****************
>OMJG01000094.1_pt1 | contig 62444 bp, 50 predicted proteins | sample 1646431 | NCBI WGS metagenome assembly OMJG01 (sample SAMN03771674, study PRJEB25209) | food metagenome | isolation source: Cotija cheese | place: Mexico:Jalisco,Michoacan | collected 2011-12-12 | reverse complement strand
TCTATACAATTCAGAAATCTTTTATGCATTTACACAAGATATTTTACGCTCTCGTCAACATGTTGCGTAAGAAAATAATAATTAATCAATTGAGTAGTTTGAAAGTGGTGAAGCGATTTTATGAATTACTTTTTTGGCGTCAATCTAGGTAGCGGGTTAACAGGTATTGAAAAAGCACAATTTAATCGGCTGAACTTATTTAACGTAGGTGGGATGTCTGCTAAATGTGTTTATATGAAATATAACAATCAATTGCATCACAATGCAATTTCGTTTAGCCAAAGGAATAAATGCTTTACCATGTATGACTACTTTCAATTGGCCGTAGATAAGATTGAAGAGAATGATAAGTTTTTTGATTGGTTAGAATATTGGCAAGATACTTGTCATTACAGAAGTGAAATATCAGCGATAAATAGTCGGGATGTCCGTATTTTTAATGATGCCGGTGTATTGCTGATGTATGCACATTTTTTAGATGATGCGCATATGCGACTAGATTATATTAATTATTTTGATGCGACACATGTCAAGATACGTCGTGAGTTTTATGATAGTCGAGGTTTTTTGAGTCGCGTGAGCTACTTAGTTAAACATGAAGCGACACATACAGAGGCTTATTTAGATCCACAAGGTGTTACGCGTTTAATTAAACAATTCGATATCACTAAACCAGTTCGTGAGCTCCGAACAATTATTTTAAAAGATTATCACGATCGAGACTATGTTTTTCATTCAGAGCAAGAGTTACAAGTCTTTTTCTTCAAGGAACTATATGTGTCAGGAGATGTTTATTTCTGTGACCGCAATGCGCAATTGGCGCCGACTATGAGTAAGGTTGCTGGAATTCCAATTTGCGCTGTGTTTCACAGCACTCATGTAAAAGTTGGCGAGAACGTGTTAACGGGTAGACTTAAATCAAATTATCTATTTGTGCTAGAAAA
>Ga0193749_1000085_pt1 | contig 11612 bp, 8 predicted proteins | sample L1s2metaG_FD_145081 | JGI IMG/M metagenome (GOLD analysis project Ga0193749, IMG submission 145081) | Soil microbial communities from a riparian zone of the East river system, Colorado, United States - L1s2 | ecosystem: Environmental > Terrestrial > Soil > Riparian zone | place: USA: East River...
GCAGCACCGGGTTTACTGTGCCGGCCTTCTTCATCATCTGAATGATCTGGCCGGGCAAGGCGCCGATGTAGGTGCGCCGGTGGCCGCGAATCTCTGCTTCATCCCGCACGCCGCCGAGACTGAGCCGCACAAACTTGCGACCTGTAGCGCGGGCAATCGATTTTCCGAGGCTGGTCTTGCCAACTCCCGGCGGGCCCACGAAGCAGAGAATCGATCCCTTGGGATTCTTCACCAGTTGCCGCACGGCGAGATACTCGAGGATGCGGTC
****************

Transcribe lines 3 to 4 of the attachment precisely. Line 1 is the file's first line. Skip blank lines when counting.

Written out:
>Ga0193749_1000085_pt1 | contig 11612 bp, 8 predicted proteins | sample L1s2metaG_FD_145081 | JGI IMG/M metagenome (GOLD analysis project Ga0193749, IMG submission 145081) | Soil microbial communities from a riparian zone of the East river system, Colorado, United States - L1s2 | ecosystem: Environmental > Terrestrial > Soil > Riparian zone | place: USA: East River...
GCAGCACCGGGTTTACTGTGCCGGCCTTCTTCATCATCTGAATGATCTGGCCGGGCAAGGCGCCGATGTAGGTGCGCCGGTGGCCGCGAATCTCTGCTTCATCCCGCACGCCGCCGAGACTGAGCCGCACAAACTTGCGACCTGTAGCGCGGGCAATCGATTTTCCGAGGCTGGTCTTGCCAACTCCCGGCGGGCCCACGAAGCAGAGAATCGATCCCTTGGGATTCTTCACCAGTTGCCGCACGGCGAGATACTCGAGGATGCGGTC